The JPSS-1 satellite is scheduled to launch Nov. 14. (Ball Aerospace & Technologies)

Weather forecasts are getting better, perhaps contrary to popular belief. In fewer than two decades, the accuracy of a five-day forecast has improved to what used to be the three-day forecast. Even seven-day forecasts today are just as accurate, if not more accurate, than a five-day forecast in the 1990s.

Some of the improvement can be traced to better and faster computers. Researchers have come up with more advanced ways of connecting the physics of the atmosphere via algorithms and, more importantly, computers themselves have become more advanced.

But that’s just a small part of the reason you get a better prediction of whether it’s going to rain on your outdoor wedding. The big change has been in the data, the vast majority of which come from a special kind of satellite.

“The models are getting better, yes,” says Mitch Goldberg, who is eagerly anticipating the launch of NOAA’s next polar-orbiting satellite. “But we’re also getting more data. And the data itself is improving.”

Goldberg is the program scientist for the Joint Polar Satellite System project, which — barring delay — is scheduled to launch its first satellite from Vandenberg Air Force Base in California on Tuesday at 1:45 a.m. Pacific time.

Ball Aerospace engineers and technicians perform final checks on JPSS-1 in the clean room. (Ball Aerospace & Technologies)

“The most critical data in forecast models comes from polar orbiting satellites because they collect observations globally,” Goldberg told The Washington Post. That’s because “a disturbance thousands of miles away can become a major event three to seven days later” in our part of the world.

Not only is the data the most critical, it’s nearly all of the data that feeds the global forecast models. That, Goldberg says, is why it’s so important to keep that fleet of satellites in tiptop shape. JPSS-1, which after launch will be called NOAA-20, is the next generation of the polar-orbiting fleet. And it’s got a new data processing system that will integrate the data twice as fast.

The launch comes at a critical time, because the current fleet is at the end of its “design lifetime,” meaning the satellites weren’t necessarily built to live much longer than this. Satellites outlast their life expectancy all the time, but the risk of failure increases markedly from here on out.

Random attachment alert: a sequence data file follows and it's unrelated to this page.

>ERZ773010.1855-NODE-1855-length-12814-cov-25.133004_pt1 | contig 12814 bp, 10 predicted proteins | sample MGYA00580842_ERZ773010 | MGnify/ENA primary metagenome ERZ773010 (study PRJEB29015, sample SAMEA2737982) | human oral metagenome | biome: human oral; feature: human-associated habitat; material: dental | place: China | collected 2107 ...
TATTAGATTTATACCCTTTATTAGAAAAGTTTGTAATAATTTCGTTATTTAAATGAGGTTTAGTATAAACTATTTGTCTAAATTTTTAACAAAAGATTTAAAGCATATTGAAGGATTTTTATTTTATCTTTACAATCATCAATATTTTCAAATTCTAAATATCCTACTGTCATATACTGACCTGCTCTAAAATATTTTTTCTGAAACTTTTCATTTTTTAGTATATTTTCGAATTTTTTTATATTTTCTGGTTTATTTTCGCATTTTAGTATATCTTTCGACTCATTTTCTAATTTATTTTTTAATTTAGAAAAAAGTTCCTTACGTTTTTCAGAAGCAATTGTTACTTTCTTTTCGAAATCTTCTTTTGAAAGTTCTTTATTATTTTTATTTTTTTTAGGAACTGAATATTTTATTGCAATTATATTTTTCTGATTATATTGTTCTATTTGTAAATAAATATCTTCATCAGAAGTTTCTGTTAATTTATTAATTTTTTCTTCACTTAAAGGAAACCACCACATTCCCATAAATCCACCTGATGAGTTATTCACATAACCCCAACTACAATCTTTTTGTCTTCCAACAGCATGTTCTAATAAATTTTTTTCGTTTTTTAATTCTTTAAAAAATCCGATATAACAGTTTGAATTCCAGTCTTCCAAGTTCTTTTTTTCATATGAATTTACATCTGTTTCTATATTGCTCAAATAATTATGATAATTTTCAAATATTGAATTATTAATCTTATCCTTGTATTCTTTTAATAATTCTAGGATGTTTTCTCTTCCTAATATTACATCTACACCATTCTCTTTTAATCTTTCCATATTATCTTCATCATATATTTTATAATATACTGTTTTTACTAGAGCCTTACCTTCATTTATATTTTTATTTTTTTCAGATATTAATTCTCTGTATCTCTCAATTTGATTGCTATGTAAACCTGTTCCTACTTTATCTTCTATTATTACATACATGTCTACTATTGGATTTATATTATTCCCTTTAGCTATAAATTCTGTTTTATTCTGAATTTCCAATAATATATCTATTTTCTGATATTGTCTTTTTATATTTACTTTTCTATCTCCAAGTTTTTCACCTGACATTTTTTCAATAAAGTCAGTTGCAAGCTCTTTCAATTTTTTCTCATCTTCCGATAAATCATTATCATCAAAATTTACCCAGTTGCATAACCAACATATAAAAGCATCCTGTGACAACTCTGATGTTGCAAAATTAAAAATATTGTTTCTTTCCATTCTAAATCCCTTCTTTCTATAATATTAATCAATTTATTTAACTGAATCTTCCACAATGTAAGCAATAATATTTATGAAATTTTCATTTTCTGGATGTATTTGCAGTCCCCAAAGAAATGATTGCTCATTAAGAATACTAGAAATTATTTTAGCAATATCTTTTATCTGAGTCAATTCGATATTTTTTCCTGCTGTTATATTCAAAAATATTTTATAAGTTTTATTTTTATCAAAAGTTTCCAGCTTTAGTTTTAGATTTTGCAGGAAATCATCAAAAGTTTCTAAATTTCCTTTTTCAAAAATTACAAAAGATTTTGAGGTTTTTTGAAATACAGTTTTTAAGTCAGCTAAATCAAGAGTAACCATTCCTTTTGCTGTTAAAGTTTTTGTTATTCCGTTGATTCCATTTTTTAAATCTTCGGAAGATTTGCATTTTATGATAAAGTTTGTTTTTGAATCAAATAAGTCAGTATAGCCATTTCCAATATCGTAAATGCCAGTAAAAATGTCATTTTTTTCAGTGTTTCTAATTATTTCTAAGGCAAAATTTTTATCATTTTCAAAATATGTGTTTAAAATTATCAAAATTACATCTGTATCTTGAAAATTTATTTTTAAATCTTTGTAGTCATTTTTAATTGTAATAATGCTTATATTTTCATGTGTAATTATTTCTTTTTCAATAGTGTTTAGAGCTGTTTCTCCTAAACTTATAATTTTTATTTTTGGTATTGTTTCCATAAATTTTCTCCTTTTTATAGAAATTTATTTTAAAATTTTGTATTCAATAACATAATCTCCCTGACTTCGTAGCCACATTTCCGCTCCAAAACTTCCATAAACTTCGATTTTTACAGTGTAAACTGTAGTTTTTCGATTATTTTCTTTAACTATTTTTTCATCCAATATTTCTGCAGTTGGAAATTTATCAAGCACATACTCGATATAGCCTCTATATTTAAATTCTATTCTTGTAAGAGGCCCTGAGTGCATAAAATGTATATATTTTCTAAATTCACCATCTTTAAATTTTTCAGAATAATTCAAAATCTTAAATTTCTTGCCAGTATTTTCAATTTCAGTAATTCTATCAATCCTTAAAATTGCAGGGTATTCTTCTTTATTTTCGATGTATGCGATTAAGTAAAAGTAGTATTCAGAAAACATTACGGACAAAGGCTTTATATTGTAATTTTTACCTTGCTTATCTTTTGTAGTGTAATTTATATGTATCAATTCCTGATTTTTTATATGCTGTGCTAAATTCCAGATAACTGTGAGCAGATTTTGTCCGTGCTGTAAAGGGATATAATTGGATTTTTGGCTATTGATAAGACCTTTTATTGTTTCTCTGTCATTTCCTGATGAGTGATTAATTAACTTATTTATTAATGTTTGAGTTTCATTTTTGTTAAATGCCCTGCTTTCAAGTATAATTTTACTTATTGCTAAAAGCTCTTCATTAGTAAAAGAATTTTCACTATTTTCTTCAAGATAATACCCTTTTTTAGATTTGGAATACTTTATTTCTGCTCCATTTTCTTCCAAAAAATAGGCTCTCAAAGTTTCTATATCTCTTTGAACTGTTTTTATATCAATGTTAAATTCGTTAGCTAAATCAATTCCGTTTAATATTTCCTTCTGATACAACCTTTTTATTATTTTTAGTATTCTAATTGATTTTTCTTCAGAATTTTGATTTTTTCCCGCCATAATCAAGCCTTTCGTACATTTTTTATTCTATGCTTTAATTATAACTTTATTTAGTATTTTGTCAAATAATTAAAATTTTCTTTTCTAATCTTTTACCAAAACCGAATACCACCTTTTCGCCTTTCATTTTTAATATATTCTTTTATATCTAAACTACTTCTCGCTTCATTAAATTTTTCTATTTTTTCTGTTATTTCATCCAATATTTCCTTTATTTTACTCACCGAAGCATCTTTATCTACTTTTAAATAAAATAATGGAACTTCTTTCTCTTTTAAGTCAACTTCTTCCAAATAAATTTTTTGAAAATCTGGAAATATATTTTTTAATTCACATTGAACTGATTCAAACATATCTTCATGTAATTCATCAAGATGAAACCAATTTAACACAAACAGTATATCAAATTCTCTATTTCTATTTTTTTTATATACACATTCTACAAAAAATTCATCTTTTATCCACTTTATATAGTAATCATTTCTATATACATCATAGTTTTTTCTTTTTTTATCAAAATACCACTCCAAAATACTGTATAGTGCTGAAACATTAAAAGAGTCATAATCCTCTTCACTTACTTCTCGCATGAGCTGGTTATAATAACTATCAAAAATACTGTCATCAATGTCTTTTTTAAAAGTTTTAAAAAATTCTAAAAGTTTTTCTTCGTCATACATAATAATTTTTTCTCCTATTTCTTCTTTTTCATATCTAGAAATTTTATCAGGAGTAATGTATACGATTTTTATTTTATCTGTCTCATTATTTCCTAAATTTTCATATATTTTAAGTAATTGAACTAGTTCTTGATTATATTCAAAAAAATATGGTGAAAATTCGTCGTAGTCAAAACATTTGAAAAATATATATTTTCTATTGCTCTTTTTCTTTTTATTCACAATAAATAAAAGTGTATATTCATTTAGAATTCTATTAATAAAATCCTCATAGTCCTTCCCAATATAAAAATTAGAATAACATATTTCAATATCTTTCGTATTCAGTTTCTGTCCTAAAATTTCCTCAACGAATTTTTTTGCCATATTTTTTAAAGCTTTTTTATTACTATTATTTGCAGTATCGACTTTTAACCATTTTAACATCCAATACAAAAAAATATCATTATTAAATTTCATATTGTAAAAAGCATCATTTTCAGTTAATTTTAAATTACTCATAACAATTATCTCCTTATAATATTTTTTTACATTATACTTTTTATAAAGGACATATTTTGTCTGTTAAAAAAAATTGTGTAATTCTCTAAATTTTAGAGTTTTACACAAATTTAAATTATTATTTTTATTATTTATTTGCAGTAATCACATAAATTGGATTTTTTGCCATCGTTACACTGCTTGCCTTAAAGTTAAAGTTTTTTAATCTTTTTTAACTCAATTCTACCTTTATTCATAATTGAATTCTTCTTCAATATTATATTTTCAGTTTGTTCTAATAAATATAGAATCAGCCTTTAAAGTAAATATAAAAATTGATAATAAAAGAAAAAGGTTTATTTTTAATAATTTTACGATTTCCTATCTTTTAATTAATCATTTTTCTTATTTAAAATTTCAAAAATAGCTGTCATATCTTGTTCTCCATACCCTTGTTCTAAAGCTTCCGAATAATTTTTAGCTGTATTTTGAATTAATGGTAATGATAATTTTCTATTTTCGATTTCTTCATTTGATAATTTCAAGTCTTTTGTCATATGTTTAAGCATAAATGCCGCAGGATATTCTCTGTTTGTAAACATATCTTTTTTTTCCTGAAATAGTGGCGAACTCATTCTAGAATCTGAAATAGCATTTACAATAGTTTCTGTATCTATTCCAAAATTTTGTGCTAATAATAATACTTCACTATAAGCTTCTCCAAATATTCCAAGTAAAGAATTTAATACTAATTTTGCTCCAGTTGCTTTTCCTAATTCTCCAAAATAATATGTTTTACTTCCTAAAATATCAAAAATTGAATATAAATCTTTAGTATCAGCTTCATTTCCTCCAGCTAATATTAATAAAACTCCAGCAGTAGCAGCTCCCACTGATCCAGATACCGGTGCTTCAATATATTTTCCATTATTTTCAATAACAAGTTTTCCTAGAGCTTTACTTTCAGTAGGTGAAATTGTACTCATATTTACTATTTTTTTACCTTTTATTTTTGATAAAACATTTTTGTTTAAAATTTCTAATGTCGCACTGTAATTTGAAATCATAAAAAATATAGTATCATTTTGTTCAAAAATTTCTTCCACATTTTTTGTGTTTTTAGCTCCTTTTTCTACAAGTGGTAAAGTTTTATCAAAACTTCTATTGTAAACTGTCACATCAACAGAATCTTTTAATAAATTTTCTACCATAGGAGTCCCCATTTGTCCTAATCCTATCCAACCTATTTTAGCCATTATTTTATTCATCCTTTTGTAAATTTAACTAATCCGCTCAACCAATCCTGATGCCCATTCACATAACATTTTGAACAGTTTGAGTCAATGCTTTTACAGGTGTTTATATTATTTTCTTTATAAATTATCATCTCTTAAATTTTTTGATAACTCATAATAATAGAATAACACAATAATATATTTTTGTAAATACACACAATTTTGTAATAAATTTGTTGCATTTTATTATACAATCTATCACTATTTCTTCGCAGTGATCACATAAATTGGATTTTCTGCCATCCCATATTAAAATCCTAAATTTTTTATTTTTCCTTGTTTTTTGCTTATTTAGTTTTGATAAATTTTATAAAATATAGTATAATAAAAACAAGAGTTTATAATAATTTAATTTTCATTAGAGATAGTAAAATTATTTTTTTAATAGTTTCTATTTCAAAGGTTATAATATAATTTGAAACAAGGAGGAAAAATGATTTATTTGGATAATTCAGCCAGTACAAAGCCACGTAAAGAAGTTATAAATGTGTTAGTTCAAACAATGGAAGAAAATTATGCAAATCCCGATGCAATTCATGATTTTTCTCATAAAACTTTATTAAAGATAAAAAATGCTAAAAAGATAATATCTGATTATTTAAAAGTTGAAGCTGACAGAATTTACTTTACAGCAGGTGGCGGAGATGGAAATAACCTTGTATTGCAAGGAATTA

“It’s like driving a car with 200,000 miles to Florida,” Goldberg said. “Sure you might be able to do it, but would you want to? You can’t take that risk.”

For years, the weather community — including NOAA — has been concerned that a gap in our satellite coverage could lead to severe forecast degradation. The JPSS project has been criticized for “mismanagement, billions in cost overruns and technical development challenges.”

NOAA even went as far as to ask the community for a list of contingency options should a polar-orbiting satellite fail before JPSS-1 is launched.

This is because 85 percent of the global forecast model input comes from polar-orbiting satellites. If you need quantifiable proof that removing 85 percent of the models’ data would result in terrible forecasts, the scientists who run the European model did that study after Hurricane Sandy. Without this data, we wouldn’t have known Sandy was going to make landfall — let alone in the nation’s most populous region.

The community is breathing a sigh of relief now that JPSS-1 is ready to launch, with three more carbon copies in the production line.

The VIIRS sensor for JPSS-2 comes out of thermal vacuum chamber testing at Raytheon. (Reuben Wu/Raytheon)

The new series collects data on temperature, air moisture, ice, snow and precipitation. It has a nifty instrument that uses light from the moon to create day-like images of weather, even where it’s dark. The instruments can help map regions that are flooded, like in Houston after Hurricane Harvey, and they can see the extent of power outages, such as in Florida after Hurricane Irma.

All of this will help improve the forecasts that people and the economy as a whole rely on, Goldberg says.

“Twenty years ago, it was like flipping a coin,” he said of the now-common seven-day forecast. “TV meteorologists would never even show a seven-day forecast back then.”

Now we have a pretty good idea of what the weather will be like next week, in no small part because of satellites like JPSS.